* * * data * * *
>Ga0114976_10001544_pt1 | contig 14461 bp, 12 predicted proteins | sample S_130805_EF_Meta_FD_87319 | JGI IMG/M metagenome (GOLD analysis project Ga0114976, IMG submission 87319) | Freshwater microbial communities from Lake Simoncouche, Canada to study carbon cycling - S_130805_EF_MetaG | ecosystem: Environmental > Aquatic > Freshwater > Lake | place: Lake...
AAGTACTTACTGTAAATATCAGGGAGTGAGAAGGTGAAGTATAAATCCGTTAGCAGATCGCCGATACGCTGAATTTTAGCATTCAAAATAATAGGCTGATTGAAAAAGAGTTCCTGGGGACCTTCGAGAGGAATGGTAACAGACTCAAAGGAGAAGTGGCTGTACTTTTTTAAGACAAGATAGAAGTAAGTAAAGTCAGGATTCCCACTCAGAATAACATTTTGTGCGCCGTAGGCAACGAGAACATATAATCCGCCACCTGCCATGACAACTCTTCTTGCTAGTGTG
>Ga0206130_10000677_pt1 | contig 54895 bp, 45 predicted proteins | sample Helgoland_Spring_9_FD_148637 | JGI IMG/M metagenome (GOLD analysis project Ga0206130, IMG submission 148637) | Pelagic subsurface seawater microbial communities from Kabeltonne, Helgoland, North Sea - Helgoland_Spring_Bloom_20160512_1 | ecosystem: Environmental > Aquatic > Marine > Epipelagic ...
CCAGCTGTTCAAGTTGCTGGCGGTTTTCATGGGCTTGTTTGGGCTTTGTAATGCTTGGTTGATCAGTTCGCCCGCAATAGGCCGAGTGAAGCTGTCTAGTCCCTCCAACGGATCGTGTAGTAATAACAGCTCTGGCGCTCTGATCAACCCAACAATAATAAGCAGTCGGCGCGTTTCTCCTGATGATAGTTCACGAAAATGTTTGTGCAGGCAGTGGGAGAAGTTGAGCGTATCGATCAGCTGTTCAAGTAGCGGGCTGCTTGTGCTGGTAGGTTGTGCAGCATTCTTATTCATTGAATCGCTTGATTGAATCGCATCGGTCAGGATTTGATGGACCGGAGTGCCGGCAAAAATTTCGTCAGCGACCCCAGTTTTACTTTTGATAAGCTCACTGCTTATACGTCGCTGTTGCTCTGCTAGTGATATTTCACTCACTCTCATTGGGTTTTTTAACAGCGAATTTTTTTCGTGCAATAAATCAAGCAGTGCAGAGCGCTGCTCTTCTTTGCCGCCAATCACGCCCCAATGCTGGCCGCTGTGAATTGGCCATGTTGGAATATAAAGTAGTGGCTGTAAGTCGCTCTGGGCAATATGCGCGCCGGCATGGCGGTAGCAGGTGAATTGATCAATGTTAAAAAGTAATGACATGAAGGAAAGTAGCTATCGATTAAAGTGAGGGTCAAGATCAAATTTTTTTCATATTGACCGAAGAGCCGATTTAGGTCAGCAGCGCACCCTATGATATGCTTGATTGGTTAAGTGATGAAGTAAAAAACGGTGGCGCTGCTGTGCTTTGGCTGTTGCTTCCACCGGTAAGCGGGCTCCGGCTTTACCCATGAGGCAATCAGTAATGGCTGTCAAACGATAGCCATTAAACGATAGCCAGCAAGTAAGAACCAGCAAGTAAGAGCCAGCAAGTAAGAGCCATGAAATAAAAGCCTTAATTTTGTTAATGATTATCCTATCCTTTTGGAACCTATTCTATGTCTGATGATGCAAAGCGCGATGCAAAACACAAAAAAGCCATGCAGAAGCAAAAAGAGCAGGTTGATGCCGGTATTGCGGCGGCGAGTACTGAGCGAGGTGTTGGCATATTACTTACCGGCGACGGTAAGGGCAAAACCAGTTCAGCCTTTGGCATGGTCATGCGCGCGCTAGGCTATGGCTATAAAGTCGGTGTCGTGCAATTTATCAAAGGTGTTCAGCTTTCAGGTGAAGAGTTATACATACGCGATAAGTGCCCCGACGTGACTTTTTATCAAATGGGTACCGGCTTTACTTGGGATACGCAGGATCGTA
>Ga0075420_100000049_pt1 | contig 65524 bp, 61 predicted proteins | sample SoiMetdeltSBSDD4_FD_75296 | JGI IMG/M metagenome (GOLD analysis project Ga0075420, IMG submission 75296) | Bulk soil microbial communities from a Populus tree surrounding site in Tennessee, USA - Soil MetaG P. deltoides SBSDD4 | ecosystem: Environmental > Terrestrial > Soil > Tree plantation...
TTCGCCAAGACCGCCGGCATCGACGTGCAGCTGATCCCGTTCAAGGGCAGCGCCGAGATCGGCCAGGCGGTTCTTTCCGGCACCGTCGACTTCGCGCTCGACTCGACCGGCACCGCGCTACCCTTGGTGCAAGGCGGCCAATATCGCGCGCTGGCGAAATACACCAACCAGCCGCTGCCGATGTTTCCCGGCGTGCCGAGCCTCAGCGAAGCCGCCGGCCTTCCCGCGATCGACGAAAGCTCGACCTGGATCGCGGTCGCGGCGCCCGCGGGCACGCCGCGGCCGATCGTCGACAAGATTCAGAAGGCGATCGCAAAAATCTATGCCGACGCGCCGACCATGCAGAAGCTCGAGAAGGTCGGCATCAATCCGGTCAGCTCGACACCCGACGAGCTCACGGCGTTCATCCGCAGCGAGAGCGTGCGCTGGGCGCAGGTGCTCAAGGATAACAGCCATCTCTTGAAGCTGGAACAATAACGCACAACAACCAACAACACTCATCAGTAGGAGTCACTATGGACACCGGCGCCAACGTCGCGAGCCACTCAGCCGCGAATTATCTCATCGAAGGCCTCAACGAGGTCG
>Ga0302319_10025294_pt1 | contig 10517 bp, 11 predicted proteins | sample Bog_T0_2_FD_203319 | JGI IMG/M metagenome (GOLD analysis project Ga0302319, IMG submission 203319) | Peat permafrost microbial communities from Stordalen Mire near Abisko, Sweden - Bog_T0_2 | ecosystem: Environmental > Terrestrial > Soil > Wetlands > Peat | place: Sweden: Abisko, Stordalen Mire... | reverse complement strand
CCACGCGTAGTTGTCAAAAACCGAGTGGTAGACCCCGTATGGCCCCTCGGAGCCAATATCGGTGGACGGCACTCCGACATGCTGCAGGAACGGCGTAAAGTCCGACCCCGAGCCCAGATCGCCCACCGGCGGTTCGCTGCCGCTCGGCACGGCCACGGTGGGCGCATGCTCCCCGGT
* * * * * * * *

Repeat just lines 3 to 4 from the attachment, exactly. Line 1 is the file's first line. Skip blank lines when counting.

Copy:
>Ga0206130_10000677_pt1 | contig 54895 bp, 45 predicted proteins | sample Helgoland_Spring_9_FD_148637 | JGI IMG/M metagenome (GOLD analysis project Ga0206130, IMG submission 148637) | Pelagic subsurface seawater microbial communities from Kabeltonne, Helgoland, North Sea - Helgoland_Spring_Bloom_20160512_1 | ecosystem: Environmental > Aquatic > Marine > Epipelagic ...
CCAGCTGTTCAAGTTGCTGGCGGTTTTCATGGGCTTGTTTGGGCTTTGTAATGCTTGGTTGATCAGTTCGCCCGCAATAGGCCGAGTGAAGCTGTCTAGTCCCTCCAACGGATCGTGTAGTAATAACAGCTCTGGCGCTCTGATCAACCCAACAATAATAAGCAGTCGGCGCGTTTCTCCTGATGATAGTTCACGAAAATGTTTGTGCAGGCAGTGGGAGAAGTTGAGCGTATCGATCAGCTGTTCAAGTAGCGGGCTGCTTGTGCTGGTAGGTTGTGCAGCATTCTTATTCATTGAATCGCTTGATTGAATCGCATCGGTCAGGATTTGATGGACCGGAGTGCCGGCAAAAATTTCGTCAGCGACCCCAGTTTTACTTTTGATAAGCTCACTGCTTATACGTCGCTGTTGCTCTGCTAGTGATATTTCACTCACTCTCATTGGGTTTTTTAACAGCGAATTTTTTTCGTGCAATAAATCAAGCAGTGCAGAGCGCTGCTCTTCTTTGCCGCCAATCACGCCCCAATGCTGGCCGCTGTGAATTGGCCATGTTGGAATATAAAGTAGTGGCTGTAAGTCGCTCTGGGCAATATGCGCGCCGGCATGGCGGTAGCAGGTGAATTGATCAATGTTAAAAAGTAATGACATGAAGGAAAGTAGCTATCGATTAAAGTGAGGGTCAAGATCAAATTTTTTTCATATTGACCGAAGAGCCGATTTAGGTCAGCAGCGCACCCTATGATATGCTTGATTGGTTAAGTGATGAAGTAAAAAACGGTGGCGCTGCTGTGCTTTGGCTGTTGCTTCCACCGGTAAGCGGGCTCCGGCTTTACCCATGAGGCAATCAGTAATGGCTGTCAAACGATAGCCATTAAACGATAGCCAGCAAGTAAGAACCAGCAAGTAAGAGCCAGCAAGTAAGAGCCATGAAATAAAAGCCTTAATTTTGTTAATGATTATCCTATCCTTTTGGAACCTATTCTATGTCTGATGATGCAAAGCGCGATGCAAAACACAAAAAAGCCATGCAGAAGCAAAAAGAGCAGGTTGATGCCGGTATTGCGGCGGCGAGTACTGAGCGAGGTGTTGGCATATTACTTACCGGCGACGGTAAGGGCAAAACCAGTTCAGCCTTTGGCATGGTCATGCGCGCGCTAGGCTATGGCTATAAAGTCGGTGTCGTGCAATTTATCAAAGGTGTTCAGCTTTCAGGTGAAGAGTTATACATACGCGATAAGTGCCCCGACGTGACTTTTTATCAAATGGGTACCGGCTTTACTTGGGATACGCAGGATCGTA